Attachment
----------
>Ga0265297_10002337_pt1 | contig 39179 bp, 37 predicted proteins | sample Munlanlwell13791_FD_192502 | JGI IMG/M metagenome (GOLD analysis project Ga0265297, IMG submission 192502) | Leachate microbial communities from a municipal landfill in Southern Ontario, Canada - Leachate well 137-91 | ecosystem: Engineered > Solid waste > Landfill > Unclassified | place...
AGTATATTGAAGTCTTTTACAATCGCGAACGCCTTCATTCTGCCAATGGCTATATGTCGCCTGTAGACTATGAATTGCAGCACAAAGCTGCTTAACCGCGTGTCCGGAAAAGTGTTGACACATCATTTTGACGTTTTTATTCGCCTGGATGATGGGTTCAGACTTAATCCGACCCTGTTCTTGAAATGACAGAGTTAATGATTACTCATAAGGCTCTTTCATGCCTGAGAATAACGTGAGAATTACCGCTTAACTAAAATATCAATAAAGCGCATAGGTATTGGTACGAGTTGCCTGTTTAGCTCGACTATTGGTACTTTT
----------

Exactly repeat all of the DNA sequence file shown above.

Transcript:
>Ga0265297_10002337_pt1 | contig 39179 bp, 37 predicted proteins | sample Munlanlwell13791_FD_192502 | JGI IMG/M metagenome (GOLD analysis project Ga0265297, IMG submission 192502) | Leachate microbial communities from a municipal landfill in Southern Ontario, Canada - Leachate well 137-91 | ecosystem: Engineered > Solid waste > Landfill > Unclassified | place...
AGTATATTGAAGTCTTTTACAATCGCGAACGCCTTCATTCTGCCAATGGCTATATGTCGCCTGTAGACTATGAATTGCAGCACAAAGCTGCTTAACCGCGTGTCCGGAAAAGTGTTGACACATCATTTTGACGTTTTTATTCGCCTGGATGATGGGTTCAGACTTAATCCGACCCTGTTCTTGAAATGACAGAGTTAATGATTACTCATAAGGCTCTTTCATGCCTGAGAATAACGTGAGAATTACCGCTTAACTAAAATATCAATAAAGCGCATAGGTATTGGTACGAGTTGCCTGTTTAGCTCGACTATTGGTACTTTT